It’s easy to forget just what a perilous state Apple was in when Steve Jobs returned to the company in 1996. In those pre-iMac, pre-i-anything days, there were widespread predictions that the company would soon disappear. While he waited on the stream of new products that would ultimately revive the brand’s fortunes, Jobs wanted an ad campaign that would remind Apple’s still loyal fanbase of the qualities that had made it great in the first place.
The result was one of the most talked-about advertising campaigns of the decade: one which revolved around the deceptively simple, grammatically clumsy slogan ‘Think Different’.
Accounts of the campaign’s genesis vary. Apple’s agency TBWAChiatDay still refuses to go on the record about its contribution – a consequence of Apple’s insistence on silence from whomever it works with. But thankfully we have two new sources to draw on. Walter Isaacson’s Steve Jobs biography devotes a section to ‘Think Different’ while a recent Forbes story from former ChiatDay creative director Rob Siltanen offers another perspective.
While Isaacson’s book plays up Jobs’ role somewhat, suggesting that he co-wrote the ‘To the crazy ones’ commercial and that he shares credit for the slogan itself, Siltanen is having none of it. “While several people played prominent parts in making it happen, the famous ‘Think Different’ line and the brilliant concept of putting the line together with black-and-white photographs of time-honoured visionaries [including Rosa Parks, left and John and Yoko, right] was invented by … Craig Tanimoto, a TBWAChiatDay art director at the time,” he maintains. IBM was running a campaign under the line ‘ThinkIBM’. Tanimoto reasoned that his suggestion would playfully underline the gulf in attitude between the two organisations.
The original plan was for a print only campaign but ChiatDay also decided to make a ‘mood video’ to set the tone, originally cut to the Seal song Crazy. Jobs loved the video and wanted to run it as a commercial but the agency couldn’t make a shorter edit work with the song and Siltanen suggested writing a voiceover script instead. He promised Jobs it would be as inspirational as the Robin Williams film Dead Poets Society, a Jobs favourite.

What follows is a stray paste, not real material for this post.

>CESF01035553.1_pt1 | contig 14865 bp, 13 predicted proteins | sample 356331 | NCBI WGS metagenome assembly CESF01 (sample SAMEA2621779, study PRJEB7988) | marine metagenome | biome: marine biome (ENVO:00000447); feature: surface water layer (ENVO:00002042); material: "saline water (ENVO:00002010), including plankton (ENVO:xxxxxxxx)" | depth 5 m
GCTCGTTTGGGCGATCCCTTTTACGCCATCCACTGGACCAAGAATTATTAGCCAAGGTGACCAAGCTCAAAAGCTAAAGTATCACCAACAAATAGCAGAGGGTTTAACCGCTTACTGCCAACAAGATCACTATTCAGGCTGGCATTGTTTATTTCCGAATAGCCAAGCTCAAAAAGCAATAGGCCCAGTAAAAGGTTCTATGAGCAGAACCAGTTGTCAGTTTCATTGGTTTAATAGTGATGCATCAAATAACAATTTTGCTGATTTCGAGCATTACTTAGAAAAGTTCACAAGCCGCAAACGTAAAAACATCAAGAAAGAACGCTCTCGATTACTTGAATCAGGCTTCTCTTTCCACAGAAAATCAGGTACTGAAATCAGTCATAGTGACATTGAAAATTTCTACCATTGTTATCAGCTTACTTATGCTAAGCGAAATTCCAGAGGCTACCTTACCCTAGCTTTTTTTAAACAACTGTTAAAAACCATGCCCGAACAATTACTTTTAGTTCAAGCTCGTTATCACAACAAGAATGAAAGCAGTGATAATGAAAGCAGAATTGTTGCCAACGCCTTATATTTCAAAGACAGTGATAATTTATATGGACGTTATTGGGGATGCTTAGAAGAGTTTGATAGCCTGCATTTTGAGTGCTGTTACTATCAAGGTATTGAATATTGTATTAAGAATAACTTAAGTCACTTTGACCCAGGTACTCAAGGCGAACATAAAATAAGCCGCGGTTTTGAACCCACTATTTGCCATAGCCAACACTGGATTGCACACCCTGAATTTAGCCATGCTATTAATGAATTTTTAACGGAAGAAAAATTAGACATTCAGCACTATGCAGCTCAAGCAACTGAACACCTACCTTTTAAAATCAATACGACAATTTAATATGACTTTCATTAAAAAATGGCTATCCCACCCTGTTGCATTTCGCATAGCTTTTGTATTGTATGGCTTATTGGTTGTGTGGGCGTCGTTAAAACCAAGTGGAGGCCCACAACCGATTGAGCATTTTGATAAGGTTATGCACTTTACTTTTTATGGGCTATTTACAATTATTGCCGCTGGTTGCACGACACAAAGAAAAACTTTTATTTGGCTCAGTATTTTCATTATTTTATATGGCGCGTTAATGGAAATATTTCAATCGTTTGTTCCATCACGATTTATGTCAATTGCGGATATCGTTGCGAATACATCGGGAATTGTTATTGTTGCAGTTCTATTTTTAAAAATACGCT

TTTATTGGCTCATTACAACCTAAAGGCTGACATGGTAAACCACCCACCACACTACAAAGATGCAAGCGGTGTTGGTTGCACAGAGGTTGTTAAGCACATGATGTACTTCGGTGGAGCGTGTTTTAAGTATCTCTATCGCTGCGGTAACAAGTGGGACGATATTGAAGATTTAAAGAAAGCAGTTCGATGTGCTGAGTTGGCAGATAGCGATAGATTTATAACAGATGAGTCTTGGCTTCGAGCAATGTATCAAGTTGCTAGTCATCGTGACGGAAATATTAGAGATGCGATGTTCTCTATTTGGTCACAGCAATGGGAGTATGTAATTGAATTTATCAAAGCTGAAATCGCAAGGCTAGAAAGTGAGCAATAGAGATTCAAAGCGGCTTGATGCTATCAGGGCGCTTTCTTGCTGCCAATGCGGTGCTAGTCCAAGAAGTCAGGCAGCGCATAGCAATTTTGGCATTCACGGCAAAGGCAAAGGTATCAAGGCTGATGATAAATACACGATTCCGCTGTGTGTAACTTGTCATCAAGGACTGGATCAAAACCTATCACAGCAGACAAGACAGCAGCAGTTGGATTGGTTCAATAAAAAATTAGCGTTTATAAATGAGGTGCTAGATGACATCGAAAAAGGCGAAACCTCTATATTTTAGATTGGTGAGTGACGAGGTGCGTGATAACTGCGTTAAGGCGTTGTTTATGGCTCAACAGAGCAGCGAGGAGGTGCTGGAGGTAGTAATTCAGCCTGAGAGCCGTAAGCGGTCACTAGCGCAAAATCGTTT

When the agency first presented Jobs with what it hoped was the finished film, Siltanen remembers a trademark Jobs fit of pique: “It sucks! I hate it! It’s advertising agency shit! I thought you were going to write something like Dead Poets Society! This is crap!”
Siltanen says he’d had enough of Jobs after that and returned to work on other accounts, leaving ECD Lee Clow to handle the situation. The agency persisted and, after a few tweaks by various writers, won Jobs round.
The next major stumbling block was in choosing an actor to read the script. Siltanen wanted Robin Williams but he refused to do any advertising, even after Jobs attempted to call him personally (his wife refused to put Jobs through). Tom Hanks was also suggested but, again, no luck and so Richard Dreyfuss, a known Apple fan, got the gig. Clow, however, also had another, more left-field suggestion: Jobs could read it himself. “It will be really powerful to have it in your voice. It will be a way to reclaim the brand,” Isaacson has Clow arguing. Jobs did the recording but right up until broadcast was undecided which version to go with: Dreyfuss eventually won out and the spot became a huge hit.
Just as he had got involved in choosing the voiceover artist, Jobs also brought his personality and contacts book to bear on securing image rights for the print ads. He personally called the Henson and Kennedy families to obtain permissions and went all the way to New York to convince Yoko Ono to let him use a particular picture of her and John Lennon.
Jobs’ incredible commitment to detail when it came to Apple’s marketing continued throughout his career, personally approving each new ad. Although great products would be the foundation upon which Apple’s turnaround was built, Jobs also knew the value of great marketing. ‘Think Different’ wasn’t solely responsible for the upturn in Apple’s fortunes in the years after it ran but it played an extremely important role in rallying customers, employees and shareholders at a very difficult time for the company. It restated the brand and its aspirations. More importantly, it promised that with Jobs now back at the helm, Apple had its mojo back. And so it proved.